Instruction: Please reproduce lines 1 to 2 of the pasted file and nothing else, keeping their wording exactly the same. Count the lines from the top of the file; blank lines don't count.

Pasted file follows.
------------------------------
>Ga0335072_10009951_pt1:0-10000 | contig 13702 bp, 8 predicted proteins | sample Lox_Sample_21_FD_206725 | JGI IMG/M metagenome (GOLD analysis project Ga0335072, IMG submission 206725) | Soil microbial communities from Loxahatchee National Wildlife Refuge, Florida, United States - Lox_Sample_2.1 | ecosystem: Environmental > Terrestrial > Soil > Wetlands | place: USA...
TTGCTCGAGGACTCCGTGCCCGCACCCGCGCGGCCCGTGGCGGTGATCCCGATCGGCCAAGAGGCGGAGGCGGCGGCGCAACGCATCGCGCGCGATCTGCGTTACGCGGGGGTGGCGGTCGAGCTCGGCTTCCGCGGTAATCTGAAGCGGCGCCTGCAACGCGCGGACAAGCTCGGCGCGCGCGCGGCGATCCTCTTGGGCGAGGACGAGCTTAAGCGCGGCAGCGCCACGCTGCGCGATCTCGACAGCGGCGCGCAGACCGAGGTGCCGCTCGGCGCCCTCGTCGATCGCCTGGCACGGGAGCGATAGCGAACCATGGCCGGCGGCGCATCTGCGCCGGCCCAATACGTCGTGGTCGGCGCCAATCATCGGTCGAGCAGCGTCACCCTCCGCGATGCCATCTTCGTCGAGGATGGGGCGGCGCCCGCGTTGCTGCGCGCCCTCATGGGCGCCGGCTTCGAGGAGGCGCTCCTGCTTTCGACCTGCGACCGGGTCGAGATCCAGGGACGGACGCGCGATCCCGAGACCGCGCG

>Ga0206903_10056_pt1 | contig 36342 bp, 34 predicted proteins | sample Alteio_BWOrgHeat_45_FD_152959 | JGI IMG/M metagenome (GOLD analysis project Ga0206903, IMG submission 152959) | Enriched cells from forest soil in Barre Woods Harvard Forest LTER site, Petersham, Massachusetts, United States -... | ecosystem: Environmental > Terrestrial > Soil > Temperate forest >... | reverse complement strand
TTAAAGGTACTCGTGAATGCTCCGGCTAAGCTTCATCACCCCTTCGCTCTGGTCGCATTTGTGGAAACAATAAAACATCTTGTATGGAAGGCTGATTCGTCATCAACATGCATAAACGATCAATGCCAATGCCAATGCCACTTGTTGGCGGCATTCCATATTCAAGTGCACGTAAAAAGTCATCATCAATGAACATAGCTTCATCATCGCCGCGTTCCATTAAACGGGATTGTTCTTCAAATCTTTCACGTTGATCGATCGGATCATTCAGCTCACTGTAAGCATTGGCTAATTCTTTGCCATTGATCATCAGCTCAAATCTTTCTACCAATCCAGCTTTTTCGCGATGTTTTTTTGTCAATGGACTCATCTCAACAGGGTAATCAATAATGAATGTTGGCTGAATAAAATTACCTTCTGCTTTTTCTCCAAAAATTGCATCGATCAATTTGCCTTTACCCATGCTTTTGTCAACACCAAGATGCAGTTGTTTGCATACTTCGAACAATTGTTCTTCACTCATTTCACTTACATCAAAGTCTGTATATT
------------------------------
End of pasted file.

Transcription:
>Ga0335072_10009951_pt1:0-10000 | contig 13702 bp, 8 predicted proteins | sample Lox_Sample_21_FD_206725 | JGI IMG/M metagenome (GOLD analysis project Ga0335072, IMG submission 206725) | Soil microbial communities from Loxahatchee National Wildlife Refuge, Florida, United States - Lox_Sample_2.1 | ecosystem: Environmental > Terrestrial > Soil > Wetlands | place: USA...
TTGCTCGAGGACTCCGTGCCCGCACCCGCGCGGCCCGTGGCGGTGATCCCGATCGGCCAAGAGGCGGAGGCGGCGGCGCAACGCATCGCGCGCGATCTGCGTTACGCGGGGGTGGCGGTCGAGCTCGGCTTCCGCGGTAATCTGAAGCGGCGCCTGCAACGCGCGGACAAGCTCGGCGCGCGCGCGGCGATCCTCTTGGGCGAGGACGAGCTTAAGCGCGGCAGCGCCACGCTGCGCGATCTCGACAGCGGCGCGCAGACCGAGGTGCCGCTCGGCGCCCTCGTCGATCGCCTGGCACGGGAGCGATAGCGAACCATGGCCGGCGGCGCATCTGCGCCGGCCCAATACGTCGTGGTCGGCGCCAATCATCGGTCGAGCAGCGTCACCCTCCGCGATGCCATCTTCGTCGAGGATGGGGCGGCGCCCGCGTTGCTGCGCGCCCTCATGGGCGCCGGCTTCGAGGAGGCGCTCCTGCTTTCGACCTGCGACCGGGTCGAGATCCAGGGACGGACGCGCGATCCCGAGACCGCGCG